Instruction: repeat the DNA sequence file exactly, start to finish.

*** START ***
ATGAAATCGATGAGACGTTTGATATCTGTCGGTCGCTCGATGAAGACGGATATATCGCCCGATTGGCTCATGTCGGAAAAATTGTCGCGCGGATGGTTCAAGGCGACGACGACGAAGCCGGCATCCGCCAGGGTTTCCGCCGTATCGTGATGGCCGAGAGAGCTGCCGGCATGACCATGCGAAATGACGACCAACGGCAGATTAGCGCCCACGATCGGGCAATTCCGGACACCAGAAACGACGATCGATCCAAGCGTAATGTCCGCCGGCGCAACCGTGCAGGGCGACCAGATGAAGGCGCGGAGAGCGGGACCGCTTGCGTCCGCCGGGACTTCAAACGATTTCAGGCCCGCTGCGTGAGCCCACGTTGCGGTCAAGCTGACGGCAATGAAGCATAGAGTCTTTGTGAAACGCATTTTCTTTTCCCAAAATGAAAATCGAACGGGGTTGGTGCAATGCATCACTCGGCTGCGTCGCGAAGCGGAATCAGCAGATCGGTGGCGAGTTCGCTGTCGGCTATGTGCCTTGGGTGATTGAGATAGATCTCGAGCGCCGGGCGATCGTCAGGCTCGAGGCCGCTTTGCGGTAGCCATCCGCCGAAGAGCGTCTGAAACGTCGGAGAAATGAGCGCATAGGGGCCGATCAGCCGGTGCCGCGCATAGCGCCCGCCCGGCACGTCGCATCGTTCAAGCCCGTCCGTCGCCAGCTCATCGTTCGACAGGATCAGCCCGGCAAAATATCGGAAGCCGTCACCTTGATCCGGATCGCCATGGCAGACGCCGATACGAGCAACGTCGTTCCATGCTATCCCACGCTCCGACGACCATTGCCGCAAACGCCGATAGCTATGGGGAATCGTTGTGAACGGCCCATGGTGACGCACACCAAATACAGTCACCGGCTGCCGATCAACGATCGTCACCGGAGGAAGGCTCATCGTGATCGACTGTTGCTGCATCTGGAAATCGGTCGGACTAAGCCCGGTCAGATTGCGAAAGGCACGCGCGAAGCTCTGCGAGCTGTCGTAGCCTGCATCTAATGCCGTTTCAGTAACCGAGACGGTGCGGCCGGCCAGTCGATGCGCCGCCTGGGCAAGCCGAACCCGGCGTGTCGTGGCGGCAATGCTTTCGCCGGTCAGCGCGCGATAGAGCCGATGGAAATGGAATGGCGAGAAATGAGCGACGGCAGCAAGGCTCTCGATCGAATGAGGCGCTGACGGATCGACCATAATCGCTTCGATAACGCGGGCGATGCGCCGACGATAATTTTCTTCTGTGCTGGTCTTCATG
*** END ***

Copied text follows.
ATGAAATCGATGAGACGTTTGATATCTGTCGGTCGCTCGATGAAGACGGATATATCGCCCGATTGGCTCATGTCGGAAAAATTGTCGCGCGGATGGTTCAAGGCGACGACGACGAAGCCGGCATCCGCCAGGGTTTCCGCCGTATCGTGATGGCCGAGAGAGCTGCCGGCATGACCATGCGAAATGACGACCAACGGCAGATTAGCGCCCACGATCGGGCAATTCCGGACACCAGAAACGACGATCGATCCAAGCGTAATGTCCGCCGGCGCAACCGTGCAGGGCGACCAGATGAAGGCGCGGAGAGCGGGACCGCTTGCGTCCGCCGGGACTTCAAACGATTTCAGGCCCGCTGCGTGAGCCCACGTTGCGGTCAAGCTGACGGCAATGAAGCATAGAGTCTTTGTGAAACGCATTTTCTTTTCCCAAAATGAAAATCGAACGGGGTTGGTGCAATGCATCACTCGGCTGCGTCGCGAAGCGGAATCAGCAGATCGGTGGCGAGTTCGCTGTCGGCTATGTGCCTTGGGTGATTGAGATAGATCTCGAGCGCCGGGCGATCGTCAGGCTCGAGGCCGCTTTGCGGTAGCCATCCGCCGAAGAGCGTCTGAAACGTCGGAGAAATGAGCGCATAGGGGCCGATCAGCCGGTGCCGCGCATAGCGCCCGCCCGGCACGTCGCATCGTTCAAGCCCGTCCGTCGCCAGCTCATCGTTCGACAGGATCAGCCCGGCAAAATATCGGAAGCCGTCACCTTGATCCGGATCGCCATGGCAGACGCCGATACGAGCAACGTCGTTCCATGCTATCCCACGCTCCGACGACCATTGCCGCAAACGCCGATAGCTATGGGGAATCGTTGTGAACGGCCCATGGTGACGCACACCAAATACAGTCACCGGCTGCCGATCAACGATCGTCACCGGAGGAAGGCTCATCGTGATCGACTGTTGCTGCATCTGGAAATCGGTCGGACTAAGCCCGGTCAGATTGCGAAAGGCACGCGCGAAGCTCTGCGAGCTGTCGTAGCCTGCATCTAATGCCGTTTCAGTAACCGAGACGGTGCGGCCGGCCAGTCGATGCGCCGCCTGGGCAAGCCGAACCCGGCGTGTCGTGGCGGCAATGCTTTCGCCGGTCAGCGCGCGATAGAGCCGATGGAAATGGAATGGCGAGAAATGAGCGACGGCAGCAAGGCTCTCGATCGAATGAGGCGCTGACGGATCGACCATAATCGCTTCGATAACGCGGGCGATGCGCCGACGATAATTTTCTTCTGTGCTGGTCTTCATG